J. P. Morgan
American financier, banker, philanthropist and art collector
John Pierpont Morgan (April 17, 1837 – March 31, 1913) was an American financier, banker, philanthropist and art collector who dominated corporate finance and industrial consolidation during his time.
|This Businesspeople article is a stub. You can help Wikiquote by expanding it.|
- It will fluctuate.
- Said of the stock market, as quoted in Jean Strouse, Morgan: American Financier (Random House, 1999), p. 11
- I owe the public nothing.
- Quoted in the New York World (11 May 1901) during the Northern Pacific Corner. See Morgan: American Financier by Jean Strouse
Testimony to the Pujo Committee (1912)Edit
- The first thing [in credit] is character … before money or anything else. Money cannot buy it.… A man I do not trust could not get money from me on all the bonds in Christendom. I think that is the fundamental basis of business.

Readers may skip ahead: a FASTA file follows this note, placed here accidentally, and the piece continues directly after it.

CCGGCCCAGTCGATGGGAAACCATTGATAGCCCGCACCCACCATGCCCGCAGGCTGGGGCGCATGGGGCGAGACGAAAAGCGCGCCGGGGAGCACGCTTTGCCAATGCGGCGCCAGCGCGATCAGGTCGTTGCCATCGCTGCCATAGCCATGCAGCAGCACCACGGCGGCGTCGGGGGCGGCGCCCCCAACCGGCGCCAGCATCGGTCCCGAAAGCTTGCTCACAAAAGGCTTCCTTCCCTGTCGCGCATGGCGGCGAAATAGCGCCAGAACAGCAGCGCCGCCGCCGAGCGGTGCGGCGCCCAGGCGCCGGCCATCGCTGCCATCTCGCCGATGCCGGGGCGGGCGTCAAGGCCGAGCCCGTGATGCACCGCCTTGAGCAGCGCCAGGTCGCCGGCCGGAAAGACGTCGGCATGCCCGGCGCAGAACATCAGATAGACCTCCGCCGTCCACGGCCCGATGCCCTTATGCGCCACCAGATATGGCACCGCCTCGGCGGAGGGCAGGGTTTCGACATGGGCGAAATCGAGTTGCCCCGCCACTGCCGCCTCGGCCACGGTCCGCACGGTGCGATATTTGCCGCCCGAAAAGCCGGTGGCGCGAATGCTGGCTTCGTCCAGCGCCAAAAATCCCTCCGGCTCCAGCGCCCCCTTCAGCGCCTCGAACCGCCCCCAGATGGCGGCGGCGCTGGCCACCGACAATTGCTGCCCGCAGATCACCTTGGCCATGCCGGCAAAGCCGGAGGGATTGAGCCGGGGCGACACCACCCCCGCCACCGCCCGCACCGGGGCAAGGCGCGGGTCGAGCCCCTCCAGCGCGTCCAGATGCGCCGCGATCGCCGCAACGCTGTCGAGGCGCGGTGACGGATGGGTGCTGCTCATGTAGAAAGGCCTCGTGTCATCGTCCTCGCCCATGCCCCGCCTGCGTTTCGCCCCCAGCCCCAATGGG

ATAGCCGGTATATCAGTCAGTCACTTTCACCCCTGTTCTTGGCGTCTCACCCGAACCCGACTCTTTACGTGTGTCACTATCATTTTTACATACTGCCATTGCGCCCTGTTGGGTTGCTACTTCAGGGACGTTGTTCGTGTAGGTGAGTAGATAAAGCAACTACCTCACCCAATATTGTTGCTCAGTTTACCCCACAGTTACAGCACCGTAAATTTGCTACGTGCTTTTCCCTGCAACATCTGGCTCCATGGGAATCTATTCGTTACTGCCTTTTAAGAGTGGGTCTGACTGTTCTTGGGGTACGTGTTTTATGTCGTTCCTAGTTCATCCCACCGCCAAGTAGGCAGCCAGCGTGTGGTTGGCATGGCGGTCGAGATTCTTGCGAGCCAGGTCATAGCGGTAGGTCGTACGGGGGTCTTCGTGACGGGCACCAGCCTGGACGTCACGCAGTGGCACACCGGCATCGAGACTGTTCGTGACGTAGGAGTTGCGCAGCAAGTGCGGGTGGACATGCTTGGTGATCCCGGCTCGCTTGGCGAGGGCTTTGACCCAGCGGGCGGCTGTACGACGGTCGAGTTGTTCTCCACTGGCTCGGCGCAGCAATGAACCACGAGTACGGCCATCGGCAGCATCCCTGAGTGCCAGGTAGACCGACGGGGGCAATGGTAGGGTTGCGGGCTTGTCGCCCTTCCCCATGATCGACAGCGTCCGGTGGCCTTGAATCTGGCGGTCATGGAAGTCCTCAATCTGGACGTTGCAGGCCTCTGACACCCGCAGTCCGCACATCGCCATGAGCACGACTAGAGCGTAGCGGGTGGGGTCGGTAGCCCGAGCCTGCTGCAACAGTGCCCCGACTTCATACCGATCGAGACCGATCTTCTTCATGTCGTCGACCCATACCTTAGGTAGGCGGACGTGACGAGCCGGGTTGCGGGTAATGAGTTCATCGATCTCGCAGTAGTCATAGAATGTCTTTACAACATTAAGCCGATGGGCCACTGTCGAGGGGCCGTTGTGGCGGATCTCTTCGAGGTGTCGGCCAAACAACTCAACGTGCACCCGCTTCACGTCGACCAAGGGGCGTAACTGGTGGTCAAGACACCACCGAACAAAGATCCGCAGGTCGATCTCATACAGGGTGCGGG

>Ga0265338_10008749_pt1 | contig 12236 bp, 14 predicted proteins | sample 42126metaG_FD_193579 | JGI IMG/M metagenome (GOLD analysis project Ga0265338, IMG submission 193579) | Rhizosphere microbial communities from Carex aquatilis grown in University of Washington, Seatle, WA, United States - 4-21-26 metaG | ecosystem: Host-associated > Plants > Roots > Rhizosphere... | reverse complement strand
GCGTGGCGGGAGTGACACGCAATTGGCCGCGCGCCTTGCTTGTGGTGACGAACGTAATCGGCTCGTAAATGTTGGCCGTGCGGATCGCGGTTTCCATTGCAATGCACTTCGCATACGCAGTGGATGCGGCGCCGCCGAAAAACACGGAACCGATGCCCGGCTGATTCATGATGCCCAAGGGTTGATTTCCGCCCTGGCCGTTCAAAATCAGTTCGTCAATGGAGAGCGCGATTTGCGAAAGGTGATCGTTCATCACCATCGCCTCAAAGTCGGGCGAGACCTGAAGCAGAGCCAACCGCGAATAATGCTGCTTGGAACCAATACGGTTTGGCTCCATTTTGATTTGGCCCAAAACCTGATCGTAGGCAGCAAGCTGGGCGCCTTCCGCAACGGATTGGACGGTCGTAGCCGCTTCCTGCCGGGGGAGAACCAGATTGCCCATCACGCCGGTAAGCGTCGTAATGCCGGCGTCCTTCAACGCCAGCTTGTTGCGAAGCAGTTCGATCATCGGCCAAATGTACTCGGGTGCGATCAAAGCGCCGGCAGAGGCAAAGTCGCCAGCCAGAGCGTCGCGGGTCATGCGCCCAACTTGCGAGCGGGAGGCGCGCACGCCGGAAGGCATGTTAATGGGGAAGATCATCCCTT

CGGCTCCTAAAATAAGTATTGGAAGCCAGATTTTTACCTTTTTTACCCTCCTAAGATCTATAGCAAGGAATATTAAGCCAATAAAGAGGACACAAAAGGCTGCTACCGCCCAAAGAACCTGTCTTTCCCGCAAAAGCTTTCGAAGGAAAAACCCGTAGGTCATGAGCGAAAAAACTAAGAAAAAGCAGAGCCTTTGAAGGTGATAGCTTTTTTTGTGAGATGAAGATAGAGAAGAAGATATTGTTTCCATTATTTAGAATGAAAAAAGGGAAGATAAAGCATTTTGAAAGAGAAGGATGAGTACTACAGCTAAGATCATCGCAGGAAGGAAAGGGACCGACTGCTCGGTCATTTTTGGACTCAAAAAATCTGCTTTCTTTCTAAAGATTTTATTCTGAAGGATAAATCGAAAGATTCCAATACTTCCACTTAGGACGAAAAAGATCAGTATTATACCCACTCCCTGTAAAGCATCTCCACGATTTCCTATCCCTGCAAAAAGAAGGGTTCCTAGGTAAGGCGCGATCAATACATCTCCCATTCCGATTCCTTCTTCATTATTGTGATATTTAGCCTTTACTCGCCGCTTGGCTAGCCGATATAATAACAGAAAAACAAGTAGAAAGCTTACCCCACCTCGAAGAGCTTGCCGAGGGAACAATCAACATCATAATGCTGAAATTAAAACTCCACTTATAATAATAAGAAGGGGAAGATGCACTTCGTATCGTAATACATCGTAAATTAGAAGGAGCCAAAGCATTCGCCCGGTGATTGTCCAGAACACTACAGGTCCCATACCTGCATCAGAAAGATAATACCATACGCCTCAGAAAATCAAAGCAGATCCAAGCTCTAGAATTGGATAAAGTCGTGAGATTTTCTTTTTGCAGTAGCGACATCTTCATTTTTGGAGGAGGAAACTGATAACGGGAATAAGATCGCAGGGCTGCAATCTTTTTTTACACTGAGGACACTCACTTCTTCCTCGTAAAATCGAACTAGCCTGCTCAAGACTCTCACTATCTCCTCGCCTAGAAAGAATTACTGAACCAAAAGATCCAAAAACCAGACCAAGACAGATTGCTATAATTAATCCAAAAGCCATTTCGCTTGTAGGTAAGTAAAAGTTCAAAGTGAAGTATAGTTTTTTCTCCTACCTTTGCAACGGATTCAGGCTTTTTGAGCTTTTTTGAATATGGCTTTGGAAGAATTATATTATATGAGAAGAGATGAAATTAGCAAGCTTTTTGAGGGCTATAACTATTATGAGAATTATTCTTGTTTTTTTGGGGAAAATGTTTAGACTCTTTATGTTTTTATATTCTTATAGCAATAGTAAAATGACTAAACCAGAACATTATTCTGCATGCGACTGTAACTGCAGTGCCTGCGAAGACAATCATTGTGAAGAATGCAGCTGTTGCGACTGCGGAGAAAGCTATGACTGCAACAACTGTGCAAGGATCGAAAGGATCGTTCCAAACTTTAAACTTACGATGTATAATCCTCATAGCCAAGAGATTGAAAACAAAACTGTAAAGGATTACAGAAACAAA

- Money is gold, and nothing else.
- Often misquoted as: Gold is money. Everything else is credit. Or: Gold and silver are money ...
- Untermyer: Is not commercial credit based primarily upon money or property?
Morgan: No, sir; the first thing is character.
- Testimony of J. P. Morgan Before the Bank and Currency Committee of the House of Representatives, at Washington, D. C., Appointed for the Purpose of Investigating an Alleged Money Trust in "Wall Street." Cross-Examined by Samuel Untermyer, Attorney for the Committee. (December 18-19, 1912). Retrieved on November 27, 2019.